10. In recent years, the Agency’s major donors have responded repeatedly and generously to the special appeals made by the Secretary-General and the Commissioner-General for the funding of the regular and project budgets of UNRWA. Once again, in 2001 and 2002, the Commissioner-General and his colleagues have made strenuous efforts to keep donors informed, through the sharing of quarterly financial reports, periodic progress reports in respect of emergency operations and the holding of regular consultations with donors and the host authorities. At the same time, the Agency has continued to try to attract a reliable, sustainable flow of funds so that stopgap measures were not depended upon to meet ongoing and growing funding needs. In that context, UNRWA had appealed to donors to make payments of pledged contributions earlier in the calendar or budget years, and to ensure the payment of pledges on time.
11. While the Working Group welcomed donor support for the Agency’s emergency appeals for humanitarian assistance in the Occupied Palestinian Territory following the outbreak of strife in September 2000, it remained concerned about the increasing shortfalls in funding for its 2001-2002 appeals. Against a total request of $116.3 million for emergency appeals during 2001, the Agency received $87.5 million in pledges. Some $10 million of the total amount pledged remains outstanding. Against a total request of $172.9 million for Emergency Appeals during 2002,3 the Agency has received $87.5 million in pledges. Some $40.6 million of the total amount pledged remains outstanding. The Working Group encouraged donors to increase their contributions to the Agency’s 2002 appeals and to pay outstanding contributions for both the 2001 and 2002 appeals. The shortfalls in emergency appeal contributions have seriously affected the Agency’s ability to order the various food commodities needed, thus delaying several of the planned emergency food distributions in the West Bank and the Gaza Strip. The Agency’s strained cash flow situation and the absence of sufficient working capital or reserves have prevented it from advancing other funds towards meeting those requirements pending the receipt of donor contributions to fund those activities.
12. The Agency’s budget requirements for the biennium 2002-2003, estimated at $791.7 million, were approved by the General Assembly at its fifty-sixth session. Of the $791.7 million biennial allocation, $386.3 million is allocated for 2002. Of this amount, $308.8 is for the cash element of the regular budget, around $22 million for the in-kind element of the regular budget and $55.5 million for projects. The budgetary requirement for 2003 is $405.4 million, of which $321.1 million is for the cash portion of the regular budget, $22.9 million for the in-kind part and $61.4 million for projects. The budget for the biennium 2002-2003 reflected the bare minimum funding requirements needed to sustain essential services at the current level and to meet the additional funding requirements that resulted from the integration of new educational programmes in the school curricula of the host authorities.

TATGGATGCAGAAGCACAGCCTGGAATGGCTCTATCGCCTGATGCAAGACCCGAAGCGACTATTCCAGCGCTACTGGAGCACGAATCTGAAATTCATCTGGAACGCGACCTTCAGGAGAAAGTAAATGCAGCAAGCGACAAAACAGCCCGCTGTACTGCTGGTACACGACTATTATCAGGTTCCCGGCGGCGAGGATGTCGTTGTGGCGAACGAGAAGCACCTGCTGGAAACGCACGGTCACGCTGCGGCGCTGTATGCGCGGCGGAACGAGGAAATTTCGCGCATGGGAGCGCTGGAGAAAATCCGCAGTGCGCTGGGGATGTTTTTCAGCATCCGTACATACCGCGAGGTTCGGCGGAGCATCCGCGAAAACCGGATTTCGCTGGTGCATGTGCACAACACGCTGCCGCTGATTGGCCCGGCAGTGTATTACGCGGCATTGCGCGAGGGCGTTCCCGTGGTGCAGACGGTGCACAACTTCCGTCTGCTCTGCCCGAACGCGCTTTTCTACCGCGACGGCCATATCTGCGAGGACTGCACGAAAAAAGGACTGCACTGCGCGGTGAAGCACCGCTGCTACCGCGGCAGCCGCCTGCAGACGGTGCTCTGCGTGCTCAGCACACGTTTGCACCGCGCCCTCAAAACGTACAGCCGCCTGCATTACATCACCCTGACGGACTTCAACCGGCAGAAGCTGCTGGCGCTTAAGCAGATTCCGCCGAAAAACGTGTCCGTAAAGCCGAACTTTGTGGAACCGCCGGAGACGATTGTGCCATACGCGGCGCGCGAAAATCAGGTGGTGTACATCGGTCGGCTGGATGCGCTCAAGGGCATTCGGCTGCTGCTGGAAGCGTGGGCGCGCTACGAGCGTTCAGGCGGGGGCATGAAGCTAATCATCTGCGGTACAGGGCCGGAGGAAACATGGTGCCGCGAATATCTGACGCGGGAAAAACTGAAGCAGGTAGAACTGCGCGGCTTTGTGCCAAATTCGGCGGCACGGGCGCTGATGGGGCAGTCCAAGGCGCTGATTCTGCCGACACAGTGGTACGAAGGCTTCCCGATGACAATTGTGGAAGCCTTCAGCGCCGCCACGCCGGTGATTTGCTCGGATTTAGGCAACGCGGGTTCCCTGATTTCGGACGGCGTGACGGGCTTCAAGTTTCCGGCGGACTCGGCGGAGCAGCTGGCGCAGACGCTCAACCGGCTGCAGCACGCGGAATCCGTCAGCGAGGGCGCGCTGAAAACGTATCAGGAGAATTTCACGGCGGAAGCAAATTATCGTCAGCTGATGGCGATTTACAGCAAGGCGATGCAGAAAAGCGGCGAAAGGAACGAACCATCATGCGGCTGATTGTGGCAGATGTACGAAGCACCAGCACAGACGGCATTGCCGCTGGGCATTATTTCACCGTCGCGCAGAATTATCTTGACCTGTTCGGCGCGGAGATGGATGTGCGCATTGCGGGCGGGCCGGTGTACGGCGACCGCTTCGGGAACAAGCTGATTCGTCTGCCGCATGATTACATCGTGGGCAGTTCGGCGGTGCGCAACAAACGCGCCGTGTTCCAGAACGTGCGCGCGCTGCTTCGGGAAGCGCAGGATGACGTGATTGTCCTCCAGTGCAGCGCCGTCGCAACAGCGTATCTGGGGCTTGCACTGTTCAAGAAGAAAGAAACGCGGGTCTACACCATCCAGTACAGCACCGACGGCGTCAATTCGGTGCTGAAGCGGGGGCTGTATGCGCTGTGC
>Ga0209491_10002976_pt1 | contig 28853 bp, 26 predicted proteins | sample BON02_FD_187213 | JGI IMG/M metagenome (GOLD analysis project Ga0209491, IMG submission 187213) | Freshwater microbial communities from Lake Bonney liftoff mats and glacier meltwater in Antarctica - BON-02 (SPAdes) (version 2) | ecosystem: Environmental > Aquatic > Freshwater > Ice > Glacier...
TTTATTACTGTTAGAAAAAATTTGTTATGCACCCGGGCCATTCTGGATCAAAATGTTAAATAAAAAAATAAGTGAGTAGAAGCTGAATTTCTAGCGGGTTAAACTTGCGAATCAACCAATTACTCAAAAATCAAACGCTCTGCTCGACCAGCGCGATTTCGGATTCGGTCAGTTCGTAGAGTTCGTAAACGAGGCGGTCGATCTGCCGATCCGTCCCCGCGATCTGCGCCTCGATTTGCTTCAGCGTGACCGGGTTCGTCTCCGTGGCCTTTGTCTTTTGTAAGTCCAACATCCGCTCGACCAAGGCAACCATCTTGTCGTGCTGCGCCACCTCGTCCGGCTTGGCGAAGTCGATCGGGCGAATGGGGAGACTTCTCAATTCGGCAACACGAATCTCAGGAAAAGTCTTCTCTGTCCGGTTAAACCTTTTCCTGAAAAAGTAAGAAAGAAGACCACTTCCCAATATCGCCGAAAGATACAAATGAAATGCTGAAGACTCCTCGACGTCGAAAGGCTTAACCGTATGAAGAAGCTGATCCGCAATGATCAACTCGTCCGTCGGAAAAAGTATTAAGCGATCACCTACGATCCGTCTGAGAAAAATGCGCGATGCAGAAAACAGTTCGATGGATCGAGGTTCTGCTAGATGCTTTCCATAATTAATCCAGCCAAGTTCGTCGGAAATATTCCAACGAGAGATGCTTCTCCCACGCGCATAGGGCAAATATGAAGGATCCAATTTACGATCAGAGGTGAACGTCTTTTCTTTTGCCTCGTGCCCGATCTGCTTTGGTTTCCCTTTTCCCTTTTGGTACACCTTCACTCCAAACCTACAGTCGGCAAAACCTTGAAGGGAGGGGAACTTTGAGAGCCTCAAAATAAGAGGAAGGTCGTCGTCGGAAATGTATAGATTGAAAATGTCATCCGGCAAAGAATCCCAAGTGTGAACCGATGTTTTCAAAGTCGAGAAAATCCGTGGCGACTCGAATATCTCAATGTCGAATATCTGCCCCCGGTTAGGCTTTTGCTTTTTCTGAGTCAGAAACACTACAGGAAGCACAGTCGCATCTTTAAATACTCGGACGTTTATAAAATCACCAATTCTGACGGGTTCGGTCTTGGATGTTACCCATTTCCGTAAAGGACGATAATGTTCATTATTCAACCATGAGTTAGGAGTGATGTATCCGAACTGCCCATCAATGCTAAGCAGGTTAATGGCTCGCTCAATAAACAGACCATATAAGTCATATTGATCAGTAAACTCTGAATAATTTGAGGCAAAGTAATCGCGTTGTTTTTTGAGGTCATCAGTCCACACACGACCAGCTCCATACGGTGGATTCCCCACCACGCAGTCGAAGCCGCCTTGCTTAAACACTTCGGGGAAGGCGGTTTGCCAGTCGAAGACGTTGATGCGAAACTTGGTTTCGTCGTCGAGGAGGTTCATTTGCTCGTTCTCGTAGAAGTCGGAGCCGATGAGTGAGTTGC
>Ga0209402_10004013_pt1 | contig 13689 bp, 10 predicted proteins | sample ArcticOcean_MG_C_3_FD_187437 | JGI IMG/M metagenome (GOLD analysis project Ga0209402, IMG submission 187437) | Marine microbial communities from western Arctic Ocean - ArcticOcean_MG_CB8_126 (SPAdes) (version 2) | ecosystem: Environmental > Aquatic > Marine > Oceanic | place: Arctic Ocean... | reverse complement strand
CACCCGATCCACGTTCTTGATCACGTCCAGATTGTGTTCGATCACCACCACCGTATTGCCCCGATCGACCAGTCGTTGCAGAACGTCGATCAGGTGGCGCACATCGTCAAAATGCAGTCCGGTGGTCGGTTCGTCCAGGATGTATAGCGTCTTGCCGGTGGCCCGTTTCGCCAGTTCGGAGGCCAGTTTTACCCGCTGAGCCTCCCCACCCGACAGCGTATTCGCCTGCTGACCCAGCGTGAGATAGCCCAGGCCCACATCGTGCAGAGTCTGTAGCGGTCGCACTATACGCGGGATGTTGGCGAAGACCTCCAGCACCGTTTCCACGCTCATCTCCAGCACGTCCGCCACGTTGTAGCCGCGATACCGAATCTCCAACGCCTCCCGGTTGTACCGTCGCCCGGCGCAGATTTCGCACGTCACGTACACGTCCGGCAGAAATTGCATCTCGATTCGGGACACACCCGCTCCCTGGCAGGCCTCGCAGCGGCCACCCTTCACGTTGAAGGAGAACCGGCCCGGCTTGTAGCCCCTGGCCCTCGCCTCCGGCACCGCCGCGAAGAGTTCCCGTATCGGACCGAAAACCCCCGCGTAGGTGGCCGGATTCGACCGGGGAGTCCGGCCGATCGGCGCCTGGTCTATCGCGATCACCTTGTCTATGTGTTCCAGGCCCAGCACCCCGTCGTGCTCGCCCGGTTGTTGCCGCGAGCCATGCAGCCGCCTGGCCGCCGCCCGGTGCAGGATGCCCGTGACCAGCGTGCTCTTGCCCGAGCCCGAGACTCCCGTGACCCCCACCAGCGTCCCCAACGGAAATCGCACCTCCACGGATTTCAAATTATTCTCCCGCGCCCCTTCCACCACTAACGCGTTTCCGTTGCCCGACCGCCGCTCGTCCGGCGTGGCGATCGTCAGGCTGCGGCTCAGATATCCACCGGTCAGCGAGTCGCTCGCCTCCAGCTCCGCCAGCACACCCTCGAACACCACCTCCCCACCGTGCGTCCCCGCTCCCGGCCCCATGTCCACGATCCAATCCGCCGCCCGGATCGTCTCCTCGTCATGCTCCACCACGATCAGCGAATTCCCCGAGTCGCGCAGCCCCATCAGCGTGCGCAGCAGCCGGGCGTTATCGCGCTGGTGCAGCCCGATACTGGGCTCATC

IV. Concluding remarks
13. The Working Group is once again deeply concerned about the financial prospects for UNRWA, in particular, after repeated funding shortfalls have affected the ability of the Agency to continue the level and quality of the services provided by the Agency to 4 million Palestine refugees. The Group emphasizes that it is the responsibility of the international community to ensure the maintenance of UNRWA services of acceptable quality, and to ensure that service levels keep pace with the steady natural growth of the refugee population.
14. The Working Group appreciates that UNRWA has made significant progress towards reducing the impact of the structural deficit problem that plagued the Agency in previous years, through such measures as the introduction of the 1999 Area Staff Rules, which have lowered the Agency’s staff costs, and reductions in international staffing funded by the Agency’s General Fund. The Group commends the Commissioner-General and all UNRWA staff for their tireless efforts to maintain the basic operations of the Agency, despite the constraints on the availability of resources that they have faced. It commends the Commissioner-General also for his fund-raising efforts and for his commitment to keeping the major donors and host authorities informed and involved, opening new avenues of support and funding and seeking a broader base of donors. The Group also noted with satisfaction that the General Assembly approved the establishment of five additional posts requested in the 2002-2003 budget.
15. In order to address all aspects of the Agency’s financial woes, the Working Group calls for the early and complete fulfilment of pledges and other commitments to UNRWA, in particular the reimbursement of value-added tax and port charges by the Palestinian Authority and the Israeli Government and the payment of funds for the move of UNRWA headquarters to the area of operations. On the issue of value-added tax, the Working Group noted with appreciation that the Palestinian Authority had introduced a zero rating system for VAT in the Gaza Strip and was considering its extension to the West Bank. The Group was, however, concerned over the refusal of the concerned authorities in Israel to pay at the request of the Palestinian Authority $15 million of its funds held by Israel directly to UNRWA to settle a major part of the VAT owed to the Agency by the Palestinian Authority.